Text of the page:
Practice managers have warned of practice closures due to increasing pressures from inflation, including rising staffing costs.
It comes after the Government recommended a 4.5% pay rise for salaried GPs and a £1,400 rise for other practice staff, both of which are expected to come from reprioritising existing budgets.
The recommendations came from the Review Body for Doctors’ and Dentists’ Remuneration (DDRB) and were accepted in full by the Government earlier this week.
The Department of Health and Social Care (DHSC) said that eligible doctors and dentists, which includes salaried GPs, should receive a pay rise of 4.5%.
The DHSC added that NHS staff under the Agenda for Change contract should receive a pay rise of ‘at least’ £1,400 backdated to April this year.
Funding was provided for a 2.1% pay uplift for other staff not on the Agenda for Change contract, including GPs and practice staff, in the core contract uplift in April, which was initially negotiated in 2019.
However, the DHSC said the money for the newly recommended pay rises would come from reprioritising within existing departmental budgets.
In a document detailing how the pay award will be funded, chief financial officer of NHS England, Julian Kelly, said: ‘The additional cost will require NHSE and the Department to reprioritise centrally held budget lines including national technology programmes. Details will be set out shortly.’
These recommendations have been met with ‘disappointment and anger’ by practice managers.
A statement from the Institute of General Practice Managers (IGPM) said: ‘Many practices are already struggling due to increased running costs, high locum rates, estates challenges etc. We are struggling to recruit and retain staff as it is.
‘To pass on increased rates of pay is something we would all want to do, but in some cases to do so would mean to financially destabilise practices and may lead to more practice closures.’
It added that practices have also had to fund this year’s increase to national insurance contributions themselves, with no additional funding.
‘On top of this, many areas have not seen funding for enhanced services increase in line with inflation,’ it said.
‘Practices are therefore having to continue to provide services at an increased cost – not just in terms of staffing, but also in terms of utilities, consumables and transport costs – all for the same level of remuneration.’
NHS England itself warned earlier this week that it may need to make cuts to primary care funding if staff were awarded above a 3% pay rise and it was not given the money to pay for this.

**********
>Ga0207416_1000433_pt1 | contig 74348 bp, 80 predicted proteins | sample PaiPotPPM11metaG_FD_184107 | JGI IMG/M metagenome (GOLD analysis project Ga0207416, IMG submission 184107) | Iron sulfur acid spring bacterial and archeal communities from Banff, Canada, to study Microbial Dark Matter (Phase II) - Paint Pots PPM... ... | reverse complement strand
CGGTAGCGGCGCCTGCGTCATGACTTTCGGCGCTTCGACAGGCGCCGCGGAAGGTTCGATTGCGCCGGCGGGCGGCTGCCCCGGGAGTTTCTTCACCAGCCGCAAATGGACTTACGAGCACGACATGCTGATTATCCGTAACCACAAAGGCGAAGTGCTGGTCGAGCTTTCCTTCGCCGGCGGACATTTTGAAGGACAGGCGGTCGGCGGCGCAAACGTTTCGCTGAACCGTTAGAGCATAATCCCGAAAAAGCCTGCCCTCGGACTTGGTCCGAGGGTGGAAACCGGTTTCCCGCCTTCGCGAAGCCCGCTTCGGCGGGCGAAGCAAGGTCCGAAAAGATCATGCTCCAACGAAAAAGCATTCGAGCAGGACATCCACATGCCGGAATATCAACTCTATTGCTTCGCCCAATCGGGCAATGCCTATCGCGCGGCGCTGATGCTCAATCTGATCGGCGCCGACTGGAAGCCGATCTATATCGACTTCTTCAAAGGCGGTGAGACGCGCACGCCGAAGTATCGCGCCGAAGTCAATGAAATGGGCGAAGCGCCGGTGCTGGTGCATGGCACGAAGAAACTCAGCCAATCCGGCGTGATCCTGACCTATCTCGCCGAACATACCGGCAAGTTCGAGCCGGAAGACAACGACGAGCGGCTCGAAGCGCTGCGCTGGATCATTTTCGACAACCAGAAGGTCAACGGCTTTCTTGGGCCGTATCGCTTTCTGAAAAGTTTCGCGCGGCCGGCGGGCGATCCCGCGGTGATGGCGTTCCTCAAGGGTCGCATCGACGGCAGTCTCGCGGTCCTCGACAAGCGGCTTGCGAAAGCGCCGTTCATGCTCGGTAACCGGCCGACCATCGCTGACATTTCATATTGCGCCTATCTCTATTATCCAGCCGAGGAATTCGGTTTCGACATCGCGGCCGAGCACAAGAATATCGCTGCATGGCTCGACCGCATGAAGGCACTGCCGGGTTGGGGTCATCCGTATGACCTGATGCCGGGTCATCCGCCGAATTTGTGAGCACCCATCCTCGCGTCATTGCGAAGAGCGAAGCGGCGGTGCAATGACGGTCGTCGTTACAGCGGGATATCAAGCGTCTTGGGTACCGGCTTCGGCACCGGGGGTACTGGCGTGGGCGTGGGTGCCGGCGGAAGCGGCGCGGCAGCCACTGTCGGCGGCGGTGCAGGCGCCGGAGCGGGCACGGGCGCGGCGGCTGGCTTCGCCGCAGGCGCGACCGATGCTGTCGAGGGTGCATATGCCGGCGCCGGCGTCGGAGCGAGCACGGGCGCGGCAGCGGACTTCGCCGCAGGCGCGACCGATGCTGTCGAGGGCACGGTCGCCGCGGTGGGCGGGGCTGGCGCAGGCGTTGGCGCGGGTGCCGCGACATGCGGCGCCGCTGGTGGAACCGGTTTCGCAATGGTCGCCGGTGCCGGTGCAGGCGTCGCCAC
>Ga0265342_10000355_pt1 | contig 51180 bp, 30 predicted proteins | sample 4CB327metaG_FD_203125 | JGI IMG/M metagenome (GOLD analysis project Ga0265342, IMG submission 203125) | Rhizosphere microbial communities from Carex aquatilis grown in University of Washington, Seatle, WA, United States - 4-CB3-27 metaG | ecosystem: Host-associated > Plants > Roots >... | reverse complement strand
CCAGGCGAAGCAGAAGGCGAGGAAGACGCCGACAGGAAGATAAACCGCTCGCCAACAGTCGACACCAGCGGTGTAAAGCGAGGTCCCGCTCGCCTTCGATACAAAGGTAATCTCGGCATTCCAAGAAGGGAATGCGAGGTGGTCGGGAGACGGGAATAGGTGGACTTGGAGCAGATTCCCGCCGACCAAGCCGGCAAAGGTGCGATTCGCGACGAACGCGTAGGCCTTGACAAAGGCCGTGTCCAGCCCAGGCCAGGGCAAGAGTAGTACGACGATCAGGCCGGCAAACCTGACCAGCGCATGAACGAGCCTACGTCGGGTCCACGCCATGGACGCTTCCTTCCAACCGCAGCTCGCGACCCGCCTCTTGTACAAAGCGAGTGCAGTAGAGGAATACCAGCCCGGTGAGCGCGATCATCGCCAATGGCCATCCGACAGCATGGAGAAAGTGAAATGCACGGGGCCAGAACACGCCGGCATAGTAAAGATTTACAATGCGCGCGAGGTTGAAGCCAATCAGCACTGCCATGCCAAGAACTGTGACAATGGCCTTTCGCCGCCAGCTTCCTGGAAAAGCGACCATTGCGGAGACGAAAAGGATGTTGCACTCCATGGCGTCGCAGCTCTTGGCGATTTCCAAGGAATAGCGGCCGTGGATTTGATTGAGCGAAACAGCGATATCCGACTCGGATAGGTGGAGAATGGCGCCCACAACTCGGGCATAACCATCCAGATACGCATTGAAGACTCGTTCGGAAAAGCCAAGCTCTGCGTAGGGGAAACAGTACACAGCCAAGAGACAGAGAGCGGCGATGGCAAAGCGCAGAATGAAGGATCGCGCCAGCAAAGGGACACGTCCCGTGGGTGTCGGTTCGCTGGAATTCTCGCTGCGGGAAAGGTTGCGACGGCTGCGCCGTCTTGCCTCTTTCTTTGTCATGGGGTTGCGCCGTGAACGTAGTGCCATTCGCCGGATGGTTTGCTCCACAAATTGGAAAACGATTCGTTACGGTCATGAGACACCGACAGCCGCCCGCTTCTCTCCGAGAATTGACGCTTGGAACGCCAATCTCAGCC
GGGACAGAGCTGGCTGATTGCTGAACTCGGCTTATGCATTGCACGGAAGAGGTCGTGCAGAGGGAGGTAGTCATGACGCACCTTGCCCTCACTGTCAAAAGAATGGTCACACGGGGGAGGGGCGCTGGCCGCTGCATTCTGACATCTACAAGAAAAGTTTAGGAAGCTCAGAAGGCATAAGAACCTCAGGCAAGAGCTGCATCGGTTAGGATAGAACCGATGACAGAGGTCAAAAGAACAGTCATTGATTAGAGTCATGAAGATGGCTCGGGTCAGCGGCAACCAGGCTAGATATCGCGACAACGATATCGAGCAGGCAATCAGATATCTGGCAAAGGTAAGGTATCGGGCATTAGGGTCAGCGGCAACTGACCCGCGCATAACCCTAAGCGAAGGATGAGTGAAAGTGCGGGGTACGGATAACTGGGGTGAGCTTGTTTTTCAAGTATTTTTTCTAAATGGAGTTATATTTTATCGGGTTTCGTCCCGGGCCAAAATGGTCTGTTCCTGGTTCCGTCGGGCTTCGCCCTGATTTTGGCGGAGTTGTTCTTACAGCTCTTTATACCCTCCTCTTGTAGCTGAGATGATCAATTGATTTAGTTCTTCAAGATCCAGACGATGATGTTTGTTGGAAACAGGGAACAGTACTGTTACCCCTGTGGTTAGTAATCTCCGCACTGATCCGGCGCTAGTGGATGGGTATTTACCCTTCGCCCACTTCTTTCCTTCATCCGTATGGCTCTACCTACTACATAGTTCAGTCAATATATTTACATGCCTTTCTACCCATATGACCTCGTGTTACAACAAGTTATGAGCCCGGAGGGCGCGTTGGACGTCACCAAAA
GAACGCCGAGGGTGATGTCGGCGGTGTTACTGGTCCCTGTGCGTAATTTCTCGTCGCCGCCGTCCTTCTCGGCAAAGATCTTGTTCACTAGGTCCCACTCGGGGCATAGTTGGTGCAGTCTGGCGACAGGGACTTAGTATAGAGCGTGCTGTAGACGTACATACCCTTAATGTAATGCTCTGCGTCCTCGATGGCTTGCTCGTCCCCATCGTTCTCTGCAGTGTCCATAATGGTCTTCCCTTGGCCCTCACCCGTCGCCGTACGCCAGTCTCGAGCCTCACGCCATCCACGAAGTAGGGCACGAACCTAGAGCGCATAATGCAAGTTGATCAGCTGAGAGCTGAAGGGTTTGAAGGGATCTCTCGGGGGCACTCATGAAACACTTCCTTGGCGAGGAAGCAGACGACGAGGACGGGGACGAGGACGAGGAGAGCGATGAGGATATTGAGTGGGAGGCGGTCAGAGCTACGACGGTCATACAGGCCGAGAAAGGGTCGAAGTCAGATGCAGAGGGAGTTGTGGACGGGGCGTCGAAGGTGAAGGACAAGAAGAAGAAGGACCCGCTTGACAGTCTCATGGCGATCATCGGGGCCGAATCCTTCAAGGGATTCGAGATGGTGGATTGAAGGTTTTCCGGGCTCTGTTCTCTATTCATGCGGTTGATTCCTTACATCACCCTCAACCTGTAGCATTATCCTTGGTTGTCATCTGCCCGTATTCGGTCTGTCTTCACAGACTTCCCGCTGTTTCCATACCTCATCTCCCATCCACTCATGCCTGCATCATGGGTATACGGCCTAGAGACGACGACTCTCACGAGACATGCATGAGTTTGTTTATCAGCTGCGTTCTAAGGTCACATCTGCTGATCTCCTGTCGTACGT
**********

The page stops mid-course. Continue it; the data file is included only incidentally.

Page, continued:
Real terms cut
Other NHS leaders have warned the pay increase is actually a real-terms pay cut for staff, due to inflation reaching 9.4% in June.
The Doctors’ Association UK’s (DAUK) co-chair, Dr Matt Kneale, said: ‘The Government with this appalling announcement have demonstrated a desire to utterly humiliate essential workers and emergency responders with what is in real-terms another pay cut.
‘This action is immoral and unacceptable. We call on the Government to immediately implement full pay restoration; failure to do so will see large numbers of doctors leave the NHS and patient care will suffer.’
The BMA’s GP Committee is exploring industrial action in response to the ‘derisory’ pay award after a motion to do so was passed unanimously at a meeting of its GPC yesterday (21 July).
GPC England executive officer Dr Richard Van Mellaerts warned that practices could fold if they face their ‘rocketing’ expenses without more Government support.
He added: ‘With inflation pressures at 9.4%, something has to give. Without understanding and support from Government, practices will fold and patients will have nowhere else to turn other than A&Es.
‘With spiralling costs, record demand and workforce shortages across the board, we know practices across the country are already struggling to provide safe care, and the Government has now actively chosen a path that compromises this further.’
It follows the news that some locum GPs are being offered shifts at a rate of £1,000 per day or more by an agency.
Earlier this month, specialist medical accountant and MIP contributor Andrew Burwood took a deeper look at investment in general practice over the past five years and the outlook for practice profits, warning that ‘difficult decisions’ will have to be made.